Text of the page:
Long story short, their oil blend Stress Away did the trick for my boyfriend. He now sleeps deeply through the night, whereas before he complained of waking up several times and not always being able to fall back to sleep. He likes to playfully call it witchcraft, but he won’t deny that it works.

Along with Stress Away (which also does a great job of calming me down during the day), I’ve found that peppermint lives up to many of its claims. I have a mild case of indigestion most days, and adding peppermint to my morning coffee has greatly reduced the number of bubbles in my stomach during the day. I’ve also experimented with diffusing it while studying, and I feel it contributes to helping me focus and be productive.

There are so many more oils still left to explore though! One of Young Living’s specialty blends, Thieves, is supposed to promote a healthy immune system, as well as help you get better faster once you do get sick. With the cold weather beginning to set in, I’m sure I’ll get a chance to test that out soon enough (unfortunately). Another oil I hope to try soon is Basil. This oil has historically been used to treat headaches and chest infections, and I’m hoping it will be effective on the former, allowing me to wean myself off of Advil.

One last note for everyone: Be careful when using essential oils! As mentioned in the dictionary.com definition, these oils are volatile, and not extensively studied (which is why information about them is currently so muddled). Please check each and every oil you use for directions on diluting or guides for supplementing via ingestion. 

Psst… you can download my free dilution guide here!

So what do you guys think? What works and what doesn’t? Have any of you experienced the benefits of essential oils? Let me know in the comments below!


About Rachel

Rachel is a blogger and Biophysics Lab Manager who lives in Clemson, SC (go tigers!). After studying conventional pharmaceuticals and how they target specific ailments, she applied that knowledge to figuring out how essential oils can work to treat the same ailments, and ended up creating the blog The Essential Girl.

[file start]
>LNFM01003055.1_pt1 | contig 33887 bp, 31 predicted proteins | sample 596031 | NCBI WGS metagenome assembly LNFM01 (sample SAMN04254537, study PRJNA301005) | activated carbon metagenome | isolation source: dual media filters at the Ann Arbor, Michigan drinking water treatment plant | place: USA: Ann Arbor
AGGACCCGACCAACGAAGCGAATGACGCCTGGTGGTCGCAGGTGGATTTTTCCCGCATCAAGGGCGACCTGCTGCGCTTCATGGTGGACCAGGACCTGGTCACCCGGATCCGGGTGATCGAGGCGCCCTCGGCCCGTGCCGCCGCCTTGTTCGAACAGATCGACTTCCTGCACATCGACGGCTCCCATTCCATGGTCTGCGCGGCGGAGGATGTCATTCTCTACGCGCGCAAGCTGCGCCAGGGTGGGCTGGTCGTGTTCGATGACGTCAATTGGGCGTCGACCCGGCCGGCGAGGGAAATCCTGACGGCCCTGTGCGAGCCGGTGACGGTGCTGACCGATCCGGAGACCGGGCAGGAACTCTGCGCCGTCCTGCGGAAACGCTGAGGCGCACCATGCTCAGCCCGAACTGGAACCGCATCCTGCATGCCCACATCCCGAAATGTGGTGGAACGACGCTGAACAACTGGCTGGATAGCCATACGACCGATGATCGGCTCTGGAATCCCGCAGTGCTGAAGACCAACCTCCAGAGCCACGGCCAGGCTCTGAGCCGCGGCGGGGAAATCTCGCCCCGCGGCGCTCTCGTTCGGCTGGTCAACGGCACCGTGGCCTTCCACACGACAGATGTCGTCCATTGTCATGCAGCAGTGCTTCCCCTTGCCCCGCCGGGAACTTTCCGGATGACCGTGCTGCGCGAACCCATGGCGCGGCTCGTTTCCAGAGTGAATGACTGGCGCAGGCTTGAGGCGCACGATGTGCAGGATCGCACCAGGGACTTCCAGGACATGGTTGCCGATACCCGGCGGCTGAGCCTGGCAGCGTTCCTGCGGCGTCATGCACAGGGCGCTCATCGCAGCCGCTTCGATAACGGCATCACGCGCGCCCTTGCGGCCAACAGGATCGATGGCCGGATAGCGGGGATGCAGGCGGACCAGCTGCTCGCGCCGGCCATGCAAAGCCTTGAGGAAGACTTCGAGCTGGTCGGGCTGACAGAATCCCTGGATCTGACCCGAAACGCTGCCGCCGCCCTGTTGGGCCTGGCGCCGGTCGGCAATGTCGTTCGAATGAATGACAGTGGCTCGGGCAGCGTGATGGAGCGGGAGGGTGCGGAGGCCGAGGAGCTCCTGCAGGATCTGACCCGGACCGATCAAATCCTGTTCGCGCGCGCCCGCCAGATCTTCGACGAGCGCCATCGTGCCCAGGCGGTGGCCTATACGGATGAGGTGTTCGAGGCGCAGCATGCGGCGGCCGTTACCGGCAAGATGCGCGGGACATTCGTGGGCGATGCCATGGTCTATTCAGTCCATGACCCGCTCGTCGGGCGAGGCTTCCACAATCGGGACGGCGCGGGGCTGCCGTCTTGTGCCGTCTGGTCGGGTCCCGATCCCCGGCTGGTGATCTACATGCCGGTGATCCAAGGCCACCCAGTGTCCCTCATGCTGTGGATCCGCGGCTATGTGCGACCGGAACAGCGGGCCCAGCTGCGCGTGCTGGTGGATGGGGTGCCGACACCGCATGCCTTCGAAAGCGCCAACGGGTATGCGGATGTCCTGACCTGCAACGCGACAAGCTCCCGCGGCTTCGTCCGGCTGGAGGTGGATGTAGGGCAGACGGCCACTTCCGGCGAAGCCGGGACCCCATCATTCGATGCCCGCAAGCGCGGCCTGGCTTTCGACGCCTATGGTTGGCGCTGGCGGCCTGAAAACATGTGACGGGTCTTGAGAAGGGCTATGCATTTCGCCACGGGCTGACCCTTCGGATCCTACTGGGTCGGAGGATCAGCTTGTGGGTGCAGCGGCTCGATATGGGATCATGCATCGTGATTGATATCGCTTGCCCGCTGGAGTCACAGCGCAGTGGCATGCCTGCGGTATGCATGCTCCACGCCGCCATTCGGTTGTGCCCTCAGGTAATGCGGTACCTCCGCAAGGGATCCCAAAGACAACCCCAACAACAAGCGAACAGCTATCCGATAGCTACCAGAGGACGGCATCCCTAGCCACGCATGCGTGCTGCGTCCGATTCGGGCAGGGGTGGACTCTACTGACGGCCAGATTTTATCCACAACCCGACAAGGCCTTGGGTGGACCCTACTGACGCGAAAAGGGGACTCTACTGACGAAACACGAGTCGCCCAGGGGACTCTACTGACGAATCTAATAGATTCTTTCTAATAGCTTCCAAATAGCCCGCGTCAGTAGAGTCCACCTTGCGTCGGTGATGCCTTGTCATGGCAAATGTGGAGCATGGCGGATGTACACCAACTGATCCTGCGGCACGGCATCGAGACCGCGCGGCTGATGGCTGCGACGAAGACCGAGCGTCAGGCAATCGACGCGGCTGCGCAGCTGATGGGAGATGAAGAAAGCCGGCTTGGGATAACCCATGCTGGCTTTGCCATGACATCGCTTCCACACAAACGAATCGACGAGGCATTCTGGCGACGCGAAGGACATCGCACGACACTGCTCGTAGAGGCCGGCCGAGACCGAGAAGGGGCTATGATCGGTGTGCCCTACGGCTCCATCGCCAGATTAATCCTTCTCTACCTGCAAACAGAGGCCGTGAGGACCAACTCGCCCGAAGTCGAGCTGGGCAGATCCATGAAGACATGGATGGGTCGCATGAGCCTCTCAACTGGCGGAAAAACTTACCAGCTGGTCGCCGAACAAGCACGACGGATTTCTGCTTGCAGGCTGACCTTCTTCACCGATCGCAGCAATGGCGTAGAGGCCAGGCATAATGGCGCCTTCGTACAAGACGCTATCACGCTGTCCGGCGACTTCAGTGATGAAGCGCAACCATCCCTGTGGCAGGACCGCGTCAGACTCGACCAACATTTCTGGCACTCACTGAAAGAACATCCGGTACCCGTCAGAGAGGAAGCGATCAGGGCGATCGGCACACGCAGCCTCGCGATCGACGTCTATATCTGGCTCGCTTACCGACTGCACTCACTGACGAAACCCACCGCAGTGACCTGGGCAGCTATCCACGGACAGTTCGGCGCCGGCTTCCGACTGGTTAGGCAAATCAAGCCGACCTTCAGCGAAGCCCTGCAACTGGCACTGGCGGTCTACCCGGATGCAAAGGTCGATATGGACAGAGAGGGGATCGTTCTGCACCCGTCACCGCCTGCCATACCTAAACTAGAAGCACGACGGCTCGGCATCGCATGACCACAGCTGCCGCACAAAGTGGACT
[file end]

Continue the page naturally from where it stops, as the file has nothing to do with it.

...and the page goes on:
When she’s not blogging or sciencing the shit out of something in the lab, she likes to swing dance and teach group fitness classes.

  • Cody Hudson

    Ok so I got here from you sharing this on Facebook and love the blog. I’ve been interested but skeptical of oils since I first heard of them. The idea is great but there’s too much misinformation. Anyways I’ve been thru this blog every which way I can find and was wondering if you’ve thought of linking the fb page and maybe a twitter to the contact me page. That would be a good way for people to keep updated on when you post but also to give you comments or ask questions. Could be a decent way to get ideas for future posts, since you get to see what people are interested in.
    Also I’m personally interested in not only clean living but sustainable living. Maybe after you’ve done a few posts talking about more of the different oils you might be willing to look into how to derive your own oils from, say an herb garden. Basil. Peppermint. Lavender. All herbs right? Anyways that’s just something I’m curious about but not sure when I’ll have the time to research it myself.
    Overall I love it and I’ll consider this invaluable if it truly becomes what you seem to want it to be. Good luck.

    • rachel

      Hi Cody! So there is a link to the Facebook page on the sidebar (well there should be at least). I don’t yet have a Twitter or Instagram but I definitely plan to in the future. However I think adding the link on the contact page is a good idea especially since it wasn’t immediately noticeable to you and others may have trouble too.
      In terms of keeping updated on when I post, in addition to liking the FB page, you can subscribe to the essential news in the side bar, which will email you each time there is a new post.
      I think you bring up a good point about sustainable living. I’ll definitely have to look into that. So far all I know is that something like distilling your own oils is possible, but probably pretty difficult due to the number of plants required to get a good concentration. I’ve read on Young Living’s website that they use something like a pound of peppermint plants to make 15mL of oil.
      Thanks for the input! I hope this continues to be helpful for you.